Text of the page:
Del Floria's Interview with Kleenixwoman

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Interviews by Fans
Title: Del Floria's Interview with Kleenixwoman
Interviewer: Del Floria (Live Journal)
Interviewee: Kleenixwoman
Date(s): November 11, 2012
Medium: online
Fandom(s): Man from U.N.C.L.E.
External Links: full interview is here; Archive
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Contents

Del Floria's Interview with Kleenixwoman is an interview with a Man from U.N.C.L.E. fan.

It is part of a series at Del Floria's. See Del Floria's Interview Series.

Excerpts

Why MFU? What is it about the show that fuelled your creativity? The episodic nature and uneven tone grabbed me. I like TV shows where the story arc isn't very tight, where we get the idea that we're just looking at a few choice snapshots of the characters' lives, not following the whole thing -- it allows an imaginative reader to fill in the gaps with whatever they choose. And I like that the show seesaws from serious, realistic political dramas to ridiculous, fantastical plot devices and settings. It allows for a wide range of tone and mood that seldom veers from what's possible in the show. And, of course, there's the time it's set in, the issues it tackles -- so much that's touched upon, and so much that could have been.
What do you consider to be your greatest challenge in the creation process? Editing. I hate editing. I have a little trouble with plot, so getting a story with any kind of plot done it like having successfully set up a house of cards -- everything is balanced just right, and one shifted card could mean that the whole thing begins to tumble down. In the past, I've seldom had to edit my stories very much, as I preferred to shy away from intricate plots. Recently, I've been writing professionally (well, getting paid, anyway -- theoretically), and having an editor who won't let you get away with a makeshift or nonexistent plot is great exercise, but taxing.
What else would you like to say to your readers? Keep up with the kids. Thirteen-year-old girls on Tumblr are the future and they are the present. Be aware of what's happening in larger media fandom. Don't stagnate, don't stick to old tropes and old stereotypes. Keep informed. When new ideas about fandom and stories and art come your way, don't get scared, don't dismiss them because you don't understand.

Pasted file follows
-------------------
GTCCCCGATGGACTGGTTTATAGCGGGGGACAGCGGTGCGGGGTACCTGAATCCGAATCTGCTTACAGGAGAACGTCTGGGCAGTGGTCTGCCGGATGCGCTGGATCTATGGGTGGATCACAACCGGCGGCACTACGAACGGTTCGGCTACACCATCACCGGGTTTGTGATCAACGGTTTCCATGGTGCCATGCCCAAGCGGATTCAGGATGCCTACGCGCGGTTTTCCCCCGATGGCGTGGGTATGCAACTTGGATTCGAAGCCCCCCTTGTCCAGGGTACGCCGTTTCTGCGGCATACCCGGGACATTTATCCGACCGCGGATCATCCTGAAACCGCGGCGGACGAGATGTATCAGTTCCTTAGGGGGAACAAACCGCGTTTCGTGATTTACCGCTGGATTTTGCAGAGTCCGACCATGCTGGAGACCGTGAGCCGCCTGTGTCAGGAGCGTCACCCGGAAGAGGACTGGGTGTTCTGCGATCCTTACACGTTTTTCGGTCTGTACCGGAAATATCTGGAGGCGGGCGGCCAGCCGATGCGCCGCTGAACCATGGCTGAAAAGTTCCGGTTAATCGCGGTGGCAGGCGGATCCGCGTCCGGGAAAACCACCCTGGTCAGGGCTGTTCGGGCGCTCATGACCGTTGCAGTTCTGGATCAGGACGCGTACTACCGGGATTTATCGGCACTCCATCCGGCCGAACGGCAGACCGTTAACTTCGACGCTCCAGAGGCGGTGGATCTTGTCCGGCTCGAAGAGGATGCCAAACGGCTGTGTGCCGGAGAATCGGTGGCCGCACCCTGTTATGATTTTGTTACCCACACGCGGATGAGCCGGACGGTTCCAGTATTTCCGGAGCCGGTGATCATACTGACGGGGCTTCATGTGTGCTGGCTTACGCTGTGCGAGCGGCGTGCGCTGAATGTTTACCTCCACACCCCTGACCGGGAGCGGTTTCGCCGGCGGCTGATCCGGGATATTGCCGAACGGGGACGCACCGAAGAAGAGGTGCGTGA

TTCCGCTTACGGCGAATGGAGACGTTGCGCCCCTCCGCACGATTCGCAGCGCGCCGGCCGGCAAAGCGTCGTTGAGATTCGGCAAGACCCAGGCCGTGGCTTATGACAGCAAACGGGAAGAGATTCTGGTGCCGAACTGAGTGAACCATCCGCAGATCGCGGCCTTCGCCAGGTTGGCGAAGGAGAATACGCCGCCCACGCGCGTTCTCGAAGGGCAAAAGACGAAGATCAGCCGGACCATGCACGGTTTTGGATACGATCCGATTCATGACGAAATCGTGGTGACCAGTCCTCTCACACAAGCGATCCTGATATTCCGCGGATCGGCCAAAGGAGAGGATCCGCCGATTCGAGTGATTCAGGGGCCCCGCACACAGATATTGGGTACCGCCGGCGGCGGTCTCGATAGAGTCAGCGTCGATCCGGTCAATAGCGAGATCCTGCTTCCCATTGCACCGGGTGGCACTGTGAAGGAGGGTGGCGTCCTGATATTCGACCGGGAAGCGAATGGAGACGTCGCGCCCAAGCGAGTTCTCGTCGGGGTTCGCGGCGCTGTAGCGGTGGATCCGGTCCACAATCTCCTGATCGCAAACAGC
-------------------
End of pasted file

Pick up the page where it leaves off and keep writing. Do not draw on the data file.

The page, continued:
How would you respond to a critic who says, “Oh, you write fan fiction. You’re not a real writer.” I write a lot of original stuff, so nobody's ever been able to get me on that. I do have very well-meaning friends who've asked me when I'm going to give up that silly fanfiction stuff. My preferred response would be "When are you going to give up playing video games?", but the last time someone asked me that, I didn't want to get into a fight that would lead to me having to sleep on the couch, so I just said something about the fandom community and then complimented her on her shoes. It's unfortunate that there's this assumption that for writing to be worthwhile, it has to be monetized eventually -- that your ultimate goal is to sell your poems, your novel, your autobiography. (And the idea that this is soooo damn easy to do.) Nobody asks people who like to bake cookies for their friends why they don't open up a bakery, nobody asks people who like to knit scarves why they don't sell them to a consignment shop.
If you could do it over, what one story would you erase from the time continuum… and why? I'd slap my middle-school self upside the head and tell her to keep her goddamn Mary Sue stories in a drawer.